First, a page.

Record Keeping

How To Keep Records

Keeping adequate records not only helps you get the most deductions come tax time, but it’s required by law.  No matter what your system, file folders, accordian files, plastic baggies, make sure you are keeping accurate records and filing them appropriately.

You must keep:
     • Receipts
     • Sales Slips
     • Invoices
     • Bank Deposit Slips
     • Cancelled Checks
     • Other documents to substantiate
            • income
            • deductions
            • credits

Keep a notepad in your purse, car or briefcase to log your mileage to and from client meetings, business lunches or dinners, business gift expenses and receipts for all.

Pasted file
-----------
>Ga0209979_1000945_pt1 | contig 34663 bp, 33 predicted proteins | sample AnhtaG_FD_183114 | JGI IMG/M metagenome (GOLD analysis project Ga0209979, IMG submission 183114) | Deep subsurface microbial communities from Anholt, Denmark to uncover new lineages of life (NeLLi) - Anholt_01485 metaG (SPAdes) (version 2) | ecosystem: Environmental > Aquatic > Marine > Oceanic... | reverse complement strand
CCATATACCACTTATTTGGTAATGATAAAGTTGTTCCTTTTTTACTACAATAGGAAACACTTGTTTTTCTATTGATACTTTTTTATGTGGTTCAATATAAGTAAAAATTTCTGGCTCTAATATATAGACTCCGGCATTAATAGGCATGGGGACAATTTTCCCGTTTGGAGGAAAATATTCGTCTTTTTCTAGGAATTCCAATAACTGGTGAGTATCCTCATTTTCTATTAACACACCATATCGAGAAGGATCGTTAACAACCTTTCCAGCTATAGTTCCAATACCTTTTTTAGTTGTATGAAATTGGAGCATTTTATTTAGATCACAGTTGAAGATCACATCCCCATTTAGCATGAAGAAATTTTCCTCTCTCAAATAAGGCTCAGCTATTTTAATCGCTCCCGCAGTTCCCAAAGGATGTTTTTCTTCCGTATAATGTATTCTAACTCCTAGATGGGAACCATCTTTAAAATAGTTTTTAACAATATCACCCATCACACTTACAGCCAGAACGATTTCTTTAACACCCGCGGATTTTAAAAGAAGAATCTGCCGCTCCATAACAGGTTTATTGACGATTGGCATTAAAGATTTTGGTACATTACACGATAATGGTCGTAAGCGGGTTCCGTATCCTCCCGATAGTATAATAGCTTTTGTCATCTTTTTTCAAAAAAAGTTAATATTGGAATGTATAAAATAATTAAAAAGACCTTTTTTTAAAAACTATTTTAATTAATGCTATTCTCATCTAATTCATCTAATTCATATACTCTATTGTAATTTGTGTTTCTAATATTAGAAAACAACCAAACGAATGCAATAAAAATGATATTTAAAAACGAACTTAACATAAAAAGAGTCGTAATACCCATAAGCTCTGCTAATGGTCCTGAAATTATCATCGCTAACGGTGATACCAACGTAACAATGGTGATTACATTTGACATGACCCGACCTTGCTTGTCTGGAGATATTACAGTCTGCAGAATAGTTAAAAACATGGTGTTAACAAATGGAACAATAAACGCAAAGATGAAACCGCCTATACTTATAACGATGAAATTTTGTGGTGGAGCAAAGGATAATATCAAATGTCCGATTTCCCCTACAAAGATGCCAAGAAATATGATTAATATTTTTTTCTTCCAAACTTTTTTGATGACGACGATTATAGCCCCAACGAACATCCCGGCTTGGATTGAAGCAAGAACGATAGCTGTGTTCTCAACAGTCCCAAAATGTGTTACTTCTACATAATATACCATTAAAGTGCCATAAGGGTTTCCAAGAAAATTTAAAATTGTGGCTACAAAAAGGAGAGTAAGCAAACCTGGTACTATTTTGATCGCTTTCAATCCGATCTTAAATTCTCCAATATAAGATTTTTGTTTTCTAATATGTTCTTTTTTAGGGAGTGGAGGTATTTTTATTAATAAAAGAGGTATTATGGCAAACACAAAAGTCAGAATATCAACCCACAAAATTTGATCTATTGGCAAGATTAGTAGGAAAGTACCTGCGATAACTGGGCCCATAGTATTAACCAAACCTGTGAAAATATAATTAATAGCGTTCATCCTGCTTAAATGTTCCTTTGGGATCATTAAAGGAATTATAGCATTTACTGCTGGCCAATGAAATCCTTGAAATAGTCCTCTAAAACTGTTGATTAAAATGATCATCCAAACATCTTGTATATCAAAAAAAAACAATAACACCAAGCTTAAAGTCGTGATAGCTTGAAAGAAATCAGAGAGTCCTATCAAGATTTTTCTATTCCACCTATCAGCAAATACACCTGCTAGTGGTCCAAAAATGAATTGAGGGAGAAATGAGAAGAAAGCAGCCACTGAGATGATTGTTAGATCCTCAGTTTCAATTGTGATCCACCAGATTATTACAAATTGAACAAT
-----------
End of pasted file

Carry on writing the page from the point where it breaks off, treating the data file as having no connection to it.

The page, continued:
• Date/Time
     • Location
     • Amount
     • Business Purpose
     • Business Relationship

Enter these into a spreadsheet at the end of every week to keep all expenses organized.


As of January 1, 2013, the mileage rates are as follows per
     • 56.5 cents per mile for business miles driven
     • 24 cents per mile driven for medical or moving purposes
     • 14 cents per mile driven in service of charitable organizations

How long should you keep these records?
     • 3 years after the return is due or filed, or
     • 2 years from the date the tax is paid, whichever is later.

The IRS has a publication for best recordkeeping practices at, keyword “Publication 583



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